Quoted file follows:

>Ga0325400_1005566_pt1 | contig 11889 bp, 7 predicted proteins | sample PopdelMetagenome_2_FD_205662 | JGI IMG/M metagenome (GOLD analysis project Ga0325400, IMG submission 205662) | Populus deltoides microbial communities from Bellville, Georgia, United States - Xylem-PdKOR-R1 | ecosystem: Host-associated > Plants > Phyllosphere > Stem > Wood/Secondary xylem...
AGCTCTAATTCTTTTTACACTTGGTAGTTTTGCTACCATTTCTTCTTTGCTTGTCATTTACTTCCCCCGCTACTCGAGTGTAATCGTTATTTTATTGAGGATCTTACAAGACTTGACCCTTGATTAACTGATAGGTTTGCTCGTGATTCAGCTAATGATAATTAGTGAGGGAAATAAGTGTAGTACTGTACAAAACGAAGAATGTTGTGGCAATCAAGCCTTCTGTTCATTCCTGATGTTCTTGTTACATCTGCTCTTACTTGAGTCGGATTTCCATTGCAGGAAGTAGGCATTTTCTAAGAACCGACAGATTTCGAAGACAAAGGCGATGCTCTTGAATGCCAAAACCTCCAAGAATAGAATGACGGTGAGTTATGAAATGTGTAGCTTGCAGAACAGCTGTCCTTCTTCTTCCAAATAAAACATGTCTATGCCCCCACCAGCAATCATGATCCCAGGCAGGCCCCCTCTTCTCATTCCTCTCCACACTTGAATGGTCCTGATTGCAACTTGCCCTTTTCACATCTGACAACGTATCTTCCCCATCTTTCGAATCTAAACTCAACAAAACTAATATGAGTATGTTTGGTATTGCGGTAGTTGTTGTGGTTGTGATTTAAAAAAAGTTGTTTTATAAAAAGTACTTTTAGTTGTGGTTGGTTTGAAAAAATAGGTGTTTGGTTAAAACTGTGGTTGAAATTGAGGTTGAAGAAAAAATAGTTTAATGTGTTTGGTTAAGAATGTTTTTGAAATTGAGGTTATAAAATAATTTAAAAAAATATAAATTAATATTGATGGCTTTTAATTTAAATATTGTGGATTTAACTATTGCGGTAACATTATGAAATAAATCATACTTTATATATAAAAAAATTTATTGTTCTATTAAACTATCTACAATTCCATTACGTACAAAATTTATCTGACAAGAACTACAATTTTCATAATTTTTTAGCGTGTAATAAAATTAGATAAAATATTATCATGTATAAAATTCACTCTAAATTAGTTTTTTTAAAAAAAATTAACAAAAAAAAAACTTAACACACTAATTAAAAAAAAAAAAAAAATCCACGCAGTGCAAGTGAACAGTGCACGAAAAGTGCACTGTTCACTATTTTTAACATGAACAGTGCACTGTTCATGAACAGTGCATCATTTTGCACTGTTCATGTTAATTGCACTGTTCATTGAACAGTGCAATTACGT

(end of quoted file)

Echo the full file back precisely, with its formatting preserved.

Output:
>Ga0325400_1005566_pt1 | contig 11889 bp, 7 predicted proteins | sample PopdelMetagenome_2_FD_205662 | JGI IMG/M metagenome (GOLD analysis project Ga0325400, IMG submission 205662) | Populus deltoides microbial communities from Bellville, Georgia, United States - Xylem-PdKOR-R1 | ecosystem: Host-associated > Plants > Phyllosphere > Stem > Wood/Secondary xylem...
AGCTCTAATTCTTTTTACACTTGGTAGTTTTGCTACCATTTCTTCTTTGCTTGTCATTTACTTCCCCCGCTACTCGAGTGTAATCGTTATTTTATTGAGGATCTTACAAGACTTGACCCTTGATTAACTGATAGGTTTGCTCGTGATTCAGCTAATGATAATTAGTGAGGGAAATAAGTGTAGTACTGTACAAAACGAAGAATGTTGTGGCAATCAAGCCTTCTGTTCATTCCTGATGTTCTTGTTACATCTGCTCTTACTTGAGTCGGATTTCCATTGCAGGAAGTAGGCATTTTCTAAGAACCGACAGATTTCGAAGACAAAGGCGATGCTCTTGAATGCCAAAACCTCCAAGAATAGAATGACGGTGAGTTATGAAATGTGTAGCTTGCAGAACAGCTGTCCTTCTTCTTCCAAATAAAACATGTCTATGCCCCCACCAGCAATCATGATCCCAGGCAGGCCCCCTCTTCTCATTCCTCTCCACACTTGAATGGTCCTGATTGCAACTTGCCCTTTTCACATCTGACAACGTATCTTCCCCATCTTTCGAATCTAAACTCAACAAAACTAATATGAGTATGTTTGGTATTGCGGTAGTTGTTGTGGTTGTGATTTAAAAAAAGTTGTTTTATAAAAAGTACTTTTAGTTGTGGTTGGTTTGAAAAAATAGGTGTTTGGTTAAAACTGTGGTTGAAATTGAGGTTGAAGAAAAAATAGTTTAATGTGTTTGGTTAAGAATGTTTTTGAAATTGAGGTTATAAAATAATTTAAAAAAATATAAATTAATATTGATGGCTTTTAATTTAAATATTGTGGATTTAACTATTGCGGTAACATTATGAAATAAATCATACTTTATATATAAAAAAATTTATTGTTCTATTAAACTATCTACAATTCCATTACGTACAAAATTTATCTGACAAGAACTACAATTTTCATAATTTTTTAGCGTGTAATAAAATTAGATAAAATATTATCATGTATAAAATTCACTCTAAATTAGTTTTTTTAAAAAAAATTAACAAAAAAAAAACTTAACACACTAATTAAAAAAAAAAAAAAAATCCACGCAGTGCAAGTGAACAGTGCACGAAAAGTGCACTGTTCACTATTTTTAACATGAACAGTGCACTGTTCATGAACAGTGCATCATTTTGCACTGTTCATGTTAATTGCACTGTTCATTGAACAGTGCAATTACGT